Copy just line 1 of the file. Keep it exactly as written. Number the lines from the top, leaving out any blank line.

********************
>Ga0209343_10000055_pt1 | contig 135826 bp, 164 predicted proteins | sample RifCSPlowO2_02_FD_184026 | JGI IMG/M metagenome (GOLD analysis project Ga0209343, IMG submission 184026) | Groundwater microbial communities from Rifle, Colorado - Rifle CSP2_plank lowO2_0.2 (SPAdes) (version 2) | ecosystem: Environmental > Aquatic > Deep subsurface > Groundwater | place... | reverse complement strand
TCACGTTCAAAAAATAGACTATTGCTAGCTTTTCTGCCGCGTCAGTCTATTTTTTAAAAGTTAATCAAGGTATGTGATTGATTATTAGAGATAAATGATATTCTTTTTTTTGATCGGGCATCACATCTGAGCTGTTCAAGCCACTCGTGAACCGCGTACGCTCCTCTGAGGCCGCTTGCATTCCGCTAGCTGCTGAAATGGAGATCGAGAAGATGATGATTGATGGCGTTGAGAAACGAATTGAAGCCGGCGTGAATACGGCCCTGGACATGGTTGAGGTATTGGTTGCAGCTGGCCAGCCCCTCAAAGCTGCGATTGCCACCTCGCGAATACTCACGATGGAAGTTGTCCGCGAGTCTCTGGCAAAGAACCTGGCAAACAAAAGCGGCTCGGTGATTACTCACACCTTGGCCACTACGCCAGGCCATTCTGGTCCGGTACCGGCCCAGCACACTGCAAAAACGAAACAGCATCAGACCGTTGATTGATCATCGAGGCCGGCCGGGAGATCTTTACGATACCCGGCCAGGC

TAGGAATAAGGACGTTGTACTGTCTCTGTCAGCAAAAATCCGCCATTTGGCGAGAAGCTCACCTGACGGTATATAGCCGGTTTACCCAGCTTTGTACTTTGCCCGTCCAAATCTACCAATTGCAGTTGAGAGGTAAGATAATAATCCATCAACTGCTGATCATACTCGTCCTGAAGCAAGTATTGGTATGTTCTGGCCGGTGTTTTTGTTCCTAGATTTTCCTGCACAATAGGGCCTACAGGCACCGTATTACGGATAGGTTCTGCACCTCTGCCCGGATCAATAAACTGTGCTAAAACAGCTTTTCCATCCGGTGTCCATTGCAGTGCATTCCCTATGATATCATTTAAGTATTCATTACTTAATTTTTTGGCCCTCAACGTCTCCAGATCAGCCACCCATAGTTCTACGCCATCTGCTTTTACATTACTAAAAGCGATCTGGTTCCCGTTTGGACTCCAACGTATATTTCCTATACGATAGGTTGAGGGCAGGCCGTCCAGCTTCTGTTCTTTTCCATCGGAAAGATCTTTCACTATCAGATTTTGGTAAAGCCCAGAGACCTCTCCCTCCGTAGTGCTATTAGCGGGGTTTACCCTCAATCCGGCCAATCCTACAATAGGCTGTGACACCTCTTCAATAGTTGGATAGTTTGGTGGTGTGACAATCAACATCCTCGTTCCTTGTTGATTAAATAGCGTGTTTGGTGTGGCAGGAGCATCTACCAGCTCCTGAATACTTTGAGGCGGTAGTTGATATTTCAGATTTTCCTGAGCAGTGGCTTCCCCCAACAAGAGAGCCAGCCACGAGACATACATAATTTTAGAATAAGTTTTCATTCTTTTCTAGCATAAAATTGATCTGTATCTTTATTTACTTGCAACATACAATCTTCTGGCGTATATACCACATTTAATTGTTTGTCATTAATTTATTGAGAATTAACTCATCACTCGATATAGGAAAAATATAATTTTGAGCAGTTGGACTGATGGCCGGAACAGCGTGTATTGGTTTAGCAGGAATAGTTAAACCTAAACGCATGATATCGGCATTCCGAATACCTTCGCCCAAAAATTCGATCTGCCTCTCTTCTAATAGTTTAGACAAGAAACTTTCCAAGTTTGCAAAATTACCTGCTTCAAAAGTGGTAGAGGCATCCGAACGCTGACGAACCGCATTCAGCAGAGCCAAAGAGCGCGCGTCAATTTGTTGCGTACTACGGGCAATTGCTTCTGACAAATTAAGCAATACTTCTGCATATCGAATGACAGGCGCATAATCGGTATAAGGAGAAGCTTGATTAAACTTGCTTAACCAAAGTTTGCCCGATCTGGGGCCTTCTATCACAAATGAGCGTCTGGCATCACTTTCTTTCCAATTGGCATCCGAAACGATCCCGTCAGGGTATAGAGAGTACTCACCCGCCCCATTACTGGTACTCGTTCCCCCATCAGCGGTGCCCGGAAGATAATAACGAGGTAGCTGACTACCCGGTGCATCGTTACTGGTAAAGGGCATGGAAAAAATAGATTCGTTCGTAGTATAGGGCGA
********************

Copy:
>Ga0209343_10000055_pt1 | contig 135826 bp, 164 predicted proteins | sample RifCSPlowO2_02_FD_184026 | JGI IMG/M metagenome (GOLD analysis project Ga0209343, IMG submission 184026) | Groundwater microbial communities from Rifle, Colorado - Rifle CSP2_plank lowO2_0.2 (SPAdes) (version 2) | ecosystem: Environmental > Aquatic > Deep subsurface > Groundwater | place... | reverse complement strand